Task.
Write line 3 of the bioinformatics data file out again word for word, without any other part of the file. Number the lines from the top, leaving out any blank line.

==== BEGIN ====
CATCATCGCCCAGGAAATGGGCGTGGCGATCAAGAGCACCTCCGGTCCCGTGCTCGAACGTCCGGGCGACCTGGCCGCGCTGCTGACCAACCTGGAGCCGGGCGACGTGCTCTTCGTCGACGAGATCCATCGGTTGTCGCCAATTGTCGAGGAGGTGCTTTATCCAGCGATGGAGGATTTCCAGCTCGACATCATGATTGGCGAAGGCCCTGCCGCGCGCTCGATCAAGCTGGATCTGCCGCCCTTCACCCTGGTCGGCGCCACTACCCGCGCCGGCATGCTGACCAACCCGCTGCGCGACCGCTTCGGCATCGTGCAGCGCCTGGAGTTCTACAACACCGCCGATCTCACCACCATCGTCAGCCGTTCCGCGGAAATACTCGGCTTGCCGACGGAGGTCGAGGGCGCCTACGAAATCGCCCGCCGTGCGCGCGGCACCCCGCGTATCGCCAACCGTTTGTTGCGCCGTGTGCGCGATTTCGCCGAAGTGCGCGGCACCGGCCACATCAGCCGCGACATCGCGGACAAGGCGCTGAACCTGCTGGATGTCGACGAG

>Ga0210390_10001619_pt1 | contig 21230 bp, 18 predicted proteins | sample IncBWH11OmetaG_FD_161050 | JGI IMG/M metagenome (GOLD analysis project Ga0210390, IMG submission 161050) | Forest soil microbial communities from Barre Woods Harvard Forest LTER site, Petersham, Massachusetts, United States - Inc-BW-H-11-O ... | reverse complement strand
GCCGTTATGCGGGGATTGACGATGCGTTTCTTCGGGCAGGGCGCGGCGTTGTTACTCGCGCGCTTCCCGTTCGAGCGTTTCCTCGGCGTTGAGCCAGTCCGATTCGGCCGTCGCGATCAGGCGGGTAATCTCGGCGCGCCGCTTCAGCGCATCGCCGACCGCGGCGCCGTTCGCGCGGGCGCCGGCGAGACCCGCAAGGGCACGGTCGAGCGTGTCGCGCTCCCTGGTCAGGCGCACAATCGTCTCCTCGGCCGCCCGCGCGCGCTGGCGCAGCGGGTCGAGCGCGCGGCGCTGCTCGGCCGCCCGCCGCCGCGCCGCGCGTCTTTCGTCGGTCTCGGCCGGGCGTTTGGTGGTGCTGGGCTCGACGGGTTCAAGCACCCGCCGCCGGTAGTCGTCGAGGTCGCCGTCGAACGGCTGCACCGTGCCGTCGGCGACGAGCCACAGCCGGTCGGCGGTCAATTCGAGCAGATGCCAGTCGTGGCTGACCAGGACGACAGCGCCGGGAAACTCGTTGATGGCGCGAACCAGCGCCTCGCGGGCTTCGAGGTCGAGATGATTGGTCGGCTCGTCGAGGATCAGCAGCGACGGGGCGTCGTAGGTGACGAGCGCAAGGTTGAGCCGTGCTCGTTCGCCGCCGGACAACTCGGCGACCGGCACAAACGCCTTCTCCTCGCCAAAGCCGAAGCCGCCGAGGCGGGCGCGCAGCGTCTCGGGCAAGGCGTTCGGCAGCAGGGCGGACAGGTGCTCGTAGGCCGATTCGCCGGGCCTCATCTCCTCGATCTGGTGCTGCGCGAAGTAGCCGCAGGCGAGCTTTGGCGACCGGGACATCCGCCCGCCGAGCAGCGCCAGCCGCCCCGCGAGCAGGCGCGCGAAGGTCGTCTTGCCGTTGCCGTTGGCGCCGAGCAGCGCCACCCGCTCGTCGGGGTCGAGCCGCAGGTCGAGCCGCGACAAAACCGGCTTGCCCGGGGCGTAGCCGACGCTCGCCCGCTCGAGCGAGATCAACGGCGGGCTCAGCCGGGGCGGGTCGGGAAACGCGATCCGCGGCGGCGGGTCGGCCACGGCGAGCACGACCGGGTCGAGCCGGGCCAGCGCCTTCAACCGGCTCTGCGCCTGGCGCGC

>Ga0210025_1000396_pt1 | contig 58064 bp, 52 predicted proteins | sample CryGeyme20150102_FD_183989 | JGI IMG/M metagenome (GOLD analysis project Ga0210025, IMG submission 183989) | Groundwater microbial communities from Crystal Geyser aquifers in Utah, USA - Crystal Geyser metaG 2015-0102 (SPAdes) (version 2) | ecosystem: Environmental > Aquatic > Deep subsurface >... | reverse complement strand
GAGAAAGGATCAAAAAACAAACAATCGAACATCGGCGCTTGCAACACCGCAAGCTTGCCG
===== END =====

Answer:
GCCGTTATGCGGGGATTGACGATGCGTTTCTTCGGGCAGGGCGCGGCGTTGTTACTCGCGCGCTTCCCGTTCGAGCGTTTCCTCGGCGTTGAGCCAGTCCGATTCGGCCGTCGCGATCAGGCGGGTAATCTCGGCGCGCCGCTTCAGCGCATCGCCGACCGCGGCGCCGTTCGCGCGGGCGCCGGCGAGACCCGCAAGGGCACGGTCGAGCGTGTCGCGCTCCCTGGTCAGGCGCACAATCGTCTCCTCGGCCGCCCGCGCGCGCTGGCGCAGCGGGTCGAGCGCGCGGCGCTGCTCGGCCGCCCGCCGCCGCGCCGCGCGTCTTTCGTCGGTCTCGGCCGGGCGTTTGGTGGTGCTGGGCTCGACGGGTTCAAGCACCCGCCGCCGGTAGTCGTCGAGGTCGCCGTCGAACGGCTGCACCGTGCCGTCGGCGACGAGCCACAGCCGGTCGGCGGTCAATTCGAGCAGATGCCAGTCGTGGCTGACCAGGACGACAGCGCCGGGAAACTCGTTGATGGCGCGAACCAGCGCCTCGCGGGCTTCGAGGTCGAGATGATTGGTCGGCTCGTCGAGGATCAGCAGCGACGGGGCGTCGTAGGTGACGAGCGCAAGGTTGAGCCGTGCTCGTTCGCCGCCGGACAACTCGGCGACCGGCACAAACGCCTTCTCCTCGCCAAAGCCGAAGCCGCCGAGGCGGGCGCGCAGCGTCTCGGGCAAGGCGTTCGGCAGCAGGGCGGACAGGTGCTCGTAGGCCGATTCGCCGGGCCTCATCTCCTCGATCTGGTGCTGCGCGAAGTAGCCGCAGGCGAGCTTTGGCGACCGGGACATCCGCCCGCCGAGCAGCGCCAGCCGCCCCGCGAGCAGGCGCGCGAAGGTCGTCTTGCCGTTGCCGTTGGCGCCGAGCAGCGCCACCCGCTCGTCGGGGTCGAGCCGCAGGTCGAGCCGCGACAAAACCGGCTTGCCCGGGGCGTAGCCGACGCTCGCCCGCTCGAGCGAGATCAACGGCGGGCTCAGCCGGGGCGGGTCGGGAAACGCGATCCGCGGCGGCGGGTCGGCCACGGCGAGCACGACCGGGTCGAGCCGGGCCAGCGCCTTCAACCGGCTCTGCGCCTGGCGCGC